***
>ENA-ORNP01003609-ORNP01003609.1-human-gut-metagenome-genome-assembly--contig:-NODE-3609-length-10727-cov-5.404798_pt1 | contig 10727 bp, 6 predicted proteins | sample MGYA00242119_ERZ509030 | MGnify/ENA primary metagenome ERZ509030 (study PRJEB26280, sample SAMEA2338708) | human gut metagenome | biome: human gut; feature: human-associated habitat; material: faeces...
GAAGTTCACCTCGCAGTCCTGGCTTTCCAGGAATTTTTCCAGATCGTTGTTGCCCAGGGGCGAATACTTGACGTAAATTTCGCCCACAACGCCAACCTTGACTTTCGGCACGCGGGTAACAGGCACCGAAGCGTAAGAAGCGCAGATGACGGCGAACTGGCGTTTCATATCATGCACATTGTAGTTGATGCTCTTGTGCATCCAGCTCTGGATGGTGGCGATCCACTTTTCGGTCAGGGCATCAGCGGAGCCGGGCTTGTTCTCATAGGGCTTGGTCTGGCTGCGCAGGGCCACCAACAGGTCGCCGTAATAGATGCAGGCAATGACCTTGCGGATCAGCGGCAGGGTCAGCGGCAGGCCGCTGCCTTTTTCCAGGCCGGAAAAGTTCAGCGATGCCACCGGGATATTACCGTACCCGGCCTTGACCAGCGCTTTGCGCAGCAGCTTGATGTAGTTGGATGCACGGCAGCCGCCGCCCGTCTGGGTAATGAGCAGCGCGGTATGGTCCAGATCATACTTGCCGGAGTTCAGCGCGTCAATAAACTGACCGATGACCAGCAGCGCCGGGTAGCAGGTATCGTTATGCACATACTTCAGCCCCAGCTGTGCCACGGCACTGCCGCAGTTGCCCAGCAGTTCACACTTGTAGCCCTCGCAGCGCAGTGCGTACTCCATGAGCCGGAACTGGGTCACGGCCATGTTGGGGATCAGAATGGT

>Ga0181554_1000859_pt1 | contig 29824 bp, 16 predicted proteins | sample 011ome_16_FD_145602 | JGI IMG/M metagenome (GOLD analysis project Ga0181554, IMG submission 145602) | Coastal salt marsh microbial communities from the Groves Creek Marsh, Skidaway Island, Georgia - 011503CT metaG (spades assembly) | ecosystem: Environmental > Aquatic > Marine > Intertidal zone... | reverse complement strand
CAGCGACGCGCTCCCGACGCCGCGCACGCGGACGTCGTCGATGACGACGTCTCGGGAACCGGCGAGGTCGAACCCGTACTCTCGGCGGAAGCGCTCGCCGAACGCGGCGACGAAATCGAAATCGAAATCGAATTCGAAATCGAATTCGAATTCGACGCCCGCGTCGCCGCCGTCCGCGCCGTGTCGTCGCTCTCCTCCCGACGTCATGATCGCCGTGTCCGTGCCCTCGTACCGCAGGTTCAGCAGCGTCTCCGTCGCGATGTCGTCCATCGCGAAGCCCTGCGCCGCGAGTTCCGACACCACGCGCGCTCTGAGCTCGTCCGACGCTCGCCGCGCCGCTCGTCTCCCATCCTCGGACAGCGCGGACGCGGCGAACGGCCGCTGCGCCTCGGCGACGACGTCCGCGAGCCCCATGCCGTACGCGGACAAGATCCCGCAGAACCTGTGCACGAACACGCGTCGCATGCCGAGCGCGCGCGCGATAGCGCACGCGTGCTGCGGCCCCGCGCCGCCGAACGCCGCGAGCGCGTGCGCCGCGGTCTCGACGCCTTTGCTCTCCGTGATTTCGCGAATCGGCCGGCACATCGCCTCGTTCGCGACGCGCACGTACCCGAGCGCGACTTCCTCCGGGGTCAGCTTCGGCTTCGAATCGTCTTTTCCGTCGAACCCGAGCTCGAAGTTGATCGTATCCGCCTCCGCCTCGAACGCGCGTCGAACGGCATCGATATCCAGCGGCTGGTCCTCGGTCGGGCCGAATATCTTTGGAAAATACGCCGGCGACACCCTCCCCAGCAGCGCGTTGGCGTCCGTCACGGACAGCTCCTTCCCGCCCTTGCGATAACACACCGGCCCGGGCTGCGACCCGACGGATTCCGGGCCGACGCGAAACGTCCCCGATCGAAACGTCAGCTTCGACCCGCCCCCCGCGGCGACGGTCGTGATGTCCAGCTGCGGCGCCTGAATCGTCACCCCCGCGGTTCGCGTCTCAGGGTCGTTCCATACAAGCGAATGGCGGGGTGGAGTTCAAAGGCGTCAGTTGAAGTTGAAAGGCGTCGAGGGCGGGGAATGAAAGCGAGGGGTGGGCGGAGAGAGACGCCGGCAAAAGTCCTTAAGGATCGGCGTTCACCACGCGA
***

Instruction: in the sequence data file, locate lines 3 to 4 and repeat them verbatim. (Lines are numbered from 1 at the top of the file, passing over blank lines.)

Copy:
>Ga0181554_1000859_pt1 | contig 29824 bp, 16 predicted proteins | sample 011ome_16_FD_145602 | JGI IMG/M metagenome (GOLD analysis project Ga0181554, IMG submission 145602) | Coastal salt marsh microbial communities from the Groves Creek Marsh, Skidaway Island, Georgia - 011503CT metaG (spades assembly) | ecosystem: Environmental > Aquatic > Marine > Intertidal zone... | reverse complement strand
CAGCGACGCGCTCCCGACGCCGCGCACGCGGACGTCGTCGATGACGACGTCTCGGGAACCGGCGAGGTCGAACCCGTACTCTCGGCGGAAGCGCTCGCCGAACGCGGCGACGAAATCGAAATCGAAATCGAATTCGAAATCGAATTCGAATTCGACGCCCGCGTCGCCGCCGTCCGCGCCGTGTCGTCGCTCTCCTCCCGACGTCATGATCGCCGTGTCCGTGCCCTCGTACCGCAGGTTCAGCAGCGTCTCCGTCGCGATGTCGTCCATCGCGAAGCCCTGCGCCGCGAGTTCCGACACCACGCGCGCTCTGAGCTCGTCCGACGCTCGCCGCGCCGCTCGTCTCCCATCCTCGGACAGCGCGGACGCGGCGAACGGCCGCTGCGCCTCGGCGACGACGTCCGCGAGCCCCATGCCGTACGCGGACAAGATCCCGCAGAACCTGTGCACGAACACGCGTCGCATGCCGAGCGCGCGCGCGATAGCGCACGCGTGCTGCGGCCCCGCGCCGCCGAACGCCGCGAGCGCGTGCGCCGCGGTCTCGACGCCTTTGCTCTCCGTGATTTCGCGAATCGGCCGGCACATCGCCTCGTTCGCGACGCGCACGTACCCGAGCGCGACTTCCTCCGGGGTCAGCTTCGGCTTCGAATCGTCTTTTCCGTCGAACCCGAGCTCGAAGTTGATCGTATCCGCCTCCGCCTCGAACGCGCGTCGAACGGCATCGATATCCAGCGGCTGGTCCTCGGTCGGGCCGAATATCTTTGGAAAATACGCCGGCGACACCCTCCCCAGCAGCGCGTTGGCGTCCGTCACGGACAGCTCCTTCCCGCCCTTGCGATAACACACCGGCCCGGGCTGCGACCCGACGGATTCCGGGCCGACGCGAAACGTCCCCGATCGAAACGTCAGCTTCGACCCGCCCCCCGCGGCGACGGTCGTGATGTCCAGCTGCGGCGCCTGAATCGTCACCCCCGCGGTTCGCGTCTCAGGGTCGTTCCATACAAGCGAATGGCGGGGTGGAGTTCAAAGGCGTCAGTTGAAGTTGAAAGGCGTCGAGGGCGGGGAATGAAAGCGAGGGGTGGGCGGAGAGAGACGCCGGCAAAAGTCCTTAAGGATCGGCGTTCACCACGCGA